FCC Fork Tongues on Net Neutrality

Little Rock   It wasn’t so long ago that we don’t remember, but in a fierce fight that logged more citizen comments that ever before recorded on a Federal Communications Commission matter, the FCC essentially declared the internet equivalent to a public utility assuring net neutrality, meaning that all providers have equal access to users. Everyone from consumers and citizens to Silicon Valley were happy to have won this one. The telecommunications monopolies sued and are still in court, but in a disappointment to them and the politicians they fund with their huge contributions, they have most recently lost their efforts to overturn the Obama FCC order, and are appealing to the Supreme Court.

In the wave of the Trump Administration rollbacks of Obama era regulations and initiatives, the new FCC Chairman, Ajit Pai, has immediately sought to unravel the internet’s classification as a utility, assure net neutrality, and pretty much have the FCC play any role in regulating any of this. Chairman Pai is a slick one. He claims he is totally committed to what he calls an “open” internet. He swears he is a big “streamer” himself and that he’s a bannerman for “Game of Thrones” as a binge watcher.

Listening to an interview with him on the radio was a very scary thing, because not only is he a fast and smooth talker, but he’s duplicitous and evasive on the issues. He had two key talking points in trying to muddy the waters.

First, he harps on the fact that the regulation defining public utilities goes back to 1934 and President Franklin D. Roosevelt. He made that points several times in different ways in order to try and embed the notion that this is antiquated and out of date and the internet is modern, so how could one possibly be adequate for the other. He slightly slips up by mentioning that the 1934 regulations were dealing with monopolistic tendencies of AT&T, forgetting for a minute that it might be worth still looking at what’s up with AT&T and its buddies now, since it’s a longway from small potatoes.

Secondly, he tried a curve ball, trying to argue that he was trying to take the FCC back to what he called the Clinton era regulatory philosophy which prevailed from what he claimed was 1990 to 2015, meaning until the Obama FCC majority put the internet under protective custody, so to speak. No question, President Clinton was a deregulator supreme, but what Pai was trying to plant here in unsuspecting minds was the idea that he is mainstream and that Obama and his FCC majority were outliers.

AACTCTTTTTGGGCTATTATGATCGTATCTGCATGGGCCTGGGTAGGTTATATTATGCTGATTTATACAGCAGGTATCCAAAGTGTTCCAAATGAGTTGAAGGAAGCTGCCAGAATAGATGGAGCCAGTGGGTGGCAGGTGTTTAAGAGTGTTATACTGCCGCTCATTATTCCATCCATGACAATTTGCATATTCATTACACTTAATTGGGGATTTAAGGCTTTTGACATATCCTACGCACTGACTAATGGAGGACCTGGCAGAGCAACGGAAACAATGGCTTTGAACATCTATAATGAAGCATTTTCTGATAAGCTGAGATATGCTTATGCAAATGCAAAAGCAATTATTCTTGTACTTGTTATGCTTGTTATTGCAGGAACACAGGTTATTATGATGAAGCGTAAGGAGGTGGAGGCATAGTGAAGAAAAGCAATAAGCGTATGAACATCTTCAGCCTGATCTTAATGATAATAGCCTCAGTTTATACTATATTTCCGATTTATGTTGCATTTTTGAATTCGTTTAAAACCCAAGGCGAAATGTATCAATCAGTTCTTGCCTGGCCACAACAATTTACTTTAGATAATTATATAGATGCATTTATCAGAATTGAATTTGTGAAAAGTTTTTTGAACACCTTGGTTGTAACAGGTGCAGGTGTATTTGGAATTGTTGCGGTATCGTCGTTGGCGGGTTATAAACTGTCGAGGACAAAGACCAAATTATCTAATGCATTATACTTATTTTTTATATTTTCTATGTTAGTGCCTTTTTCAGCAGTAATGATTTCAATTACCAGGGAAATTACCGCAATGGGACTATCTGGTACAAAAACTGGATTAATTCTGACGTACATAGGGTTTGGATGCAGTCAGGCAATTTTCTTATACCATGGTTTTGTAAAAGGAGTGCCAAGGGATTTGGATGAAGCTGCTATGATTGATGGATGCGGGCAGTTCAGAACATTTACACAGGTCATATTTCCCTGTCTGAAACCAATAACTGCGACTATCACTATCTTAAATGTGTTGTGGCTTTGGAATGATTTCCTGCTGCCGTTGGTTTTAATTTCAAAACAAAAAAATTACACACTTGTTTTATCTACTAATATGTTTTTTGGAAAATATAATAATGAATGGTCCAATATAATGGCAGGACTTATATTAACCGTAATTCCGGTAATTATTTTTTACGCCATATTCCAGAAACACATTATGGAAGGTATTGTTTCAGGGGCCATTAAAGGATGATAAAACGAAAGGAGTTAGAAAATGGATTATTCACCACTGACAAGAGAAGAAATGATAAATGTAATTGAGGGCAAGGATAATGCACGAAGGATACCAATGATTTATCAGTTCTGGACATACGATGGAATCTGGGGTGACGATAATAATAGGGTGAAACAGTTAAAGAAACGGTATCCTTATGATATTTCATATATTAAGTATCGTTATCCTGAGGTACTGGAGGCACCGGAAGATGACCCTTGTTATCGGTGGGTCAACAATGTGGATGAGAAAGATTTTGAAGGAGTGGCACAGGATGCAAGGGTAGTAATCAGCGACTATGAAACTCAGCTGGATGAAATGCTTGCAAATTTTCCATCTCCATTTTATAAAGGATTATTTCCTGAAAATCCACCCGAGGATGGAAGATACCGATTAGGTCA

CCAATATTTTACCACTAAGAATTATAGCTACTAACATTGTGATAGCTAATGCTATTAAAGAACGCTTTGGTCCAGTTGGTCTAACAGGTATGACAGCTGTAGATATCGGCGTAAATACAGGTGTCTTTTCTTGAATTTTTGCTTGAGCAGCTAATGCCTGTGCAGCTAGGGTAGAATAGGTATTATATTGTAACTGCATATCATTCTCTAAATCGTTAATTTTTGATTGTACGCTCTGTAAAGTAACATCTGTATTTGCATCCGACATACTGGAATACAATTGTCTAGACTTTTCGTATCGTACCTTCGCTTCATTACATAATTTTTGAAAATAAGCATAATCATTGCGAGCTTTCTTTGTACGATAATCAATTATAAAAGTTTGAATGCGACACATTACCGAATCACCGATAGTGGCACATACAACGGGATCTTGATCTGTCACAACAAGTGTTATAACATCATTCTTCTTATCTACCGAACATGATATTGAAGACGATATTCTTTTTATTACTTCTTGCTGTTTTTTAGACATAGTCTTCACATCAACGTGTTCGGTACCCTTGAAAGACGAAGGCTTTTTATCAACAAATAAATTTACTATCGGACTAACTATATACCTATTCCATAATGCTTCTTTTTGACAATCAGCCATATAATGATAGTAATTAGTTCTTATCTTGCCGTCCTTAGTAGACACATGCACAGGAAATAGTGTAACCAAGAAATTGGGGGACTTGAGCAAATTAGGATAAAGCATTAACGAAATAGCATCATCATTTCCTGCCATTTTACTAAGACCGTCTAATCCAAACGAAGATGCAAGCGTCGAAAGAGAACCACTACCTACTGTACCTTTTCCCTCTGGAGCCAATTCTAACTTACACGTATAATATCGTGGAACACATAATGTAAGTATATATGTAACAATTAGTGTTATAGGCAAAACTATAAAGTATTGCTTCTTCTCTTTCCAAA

The game was up when the interviewer pressed him for how he thought under his proposal that telecoms speeding up their own content and slowing up their competitors would be handled. This was a forked-tongue masterpiece. He answered quickly saying that if they did that and it hurt consumers then the Federal Trade Commission could investigate and so could the Justice Department, along with state agencies around the country. Huh? Yes, he was careful to push any and all responsibility for telecom miscreants to everyone and anyone other than the FCC. Under his watch, they are clearly planning to wash their hands of any supervision or regulation. Essentially, he was saying, hey, if you have a problem, catch them if you can, and good luck with that.

In these days this passive, reactive approach to anything involving the internet and consumers just doesn’t work, and he knows it though he doesn’t want to upset his patrons and paymaster. Case in point, we have Uber creating software in order to deliberately trick states and cities where it was committed to avoiding and breaking regulations barring or limiting its participation. Another case in point, we also have is the huge scandal where Volkswagen created software to trick regulators on how many miles per gallon its diesel engines were getting.

The internet and software both giveth and taketh away. It’s not easy finding the tricksters, because this is wildly sophisticated lawbreaking. The FCC wants to go back to 1934 and snooze their way through the Trump-era, but citizens and consumers depend on the internet, and the FCC needs to do their jobs of protecting us and it, and not just spin their way around their duty.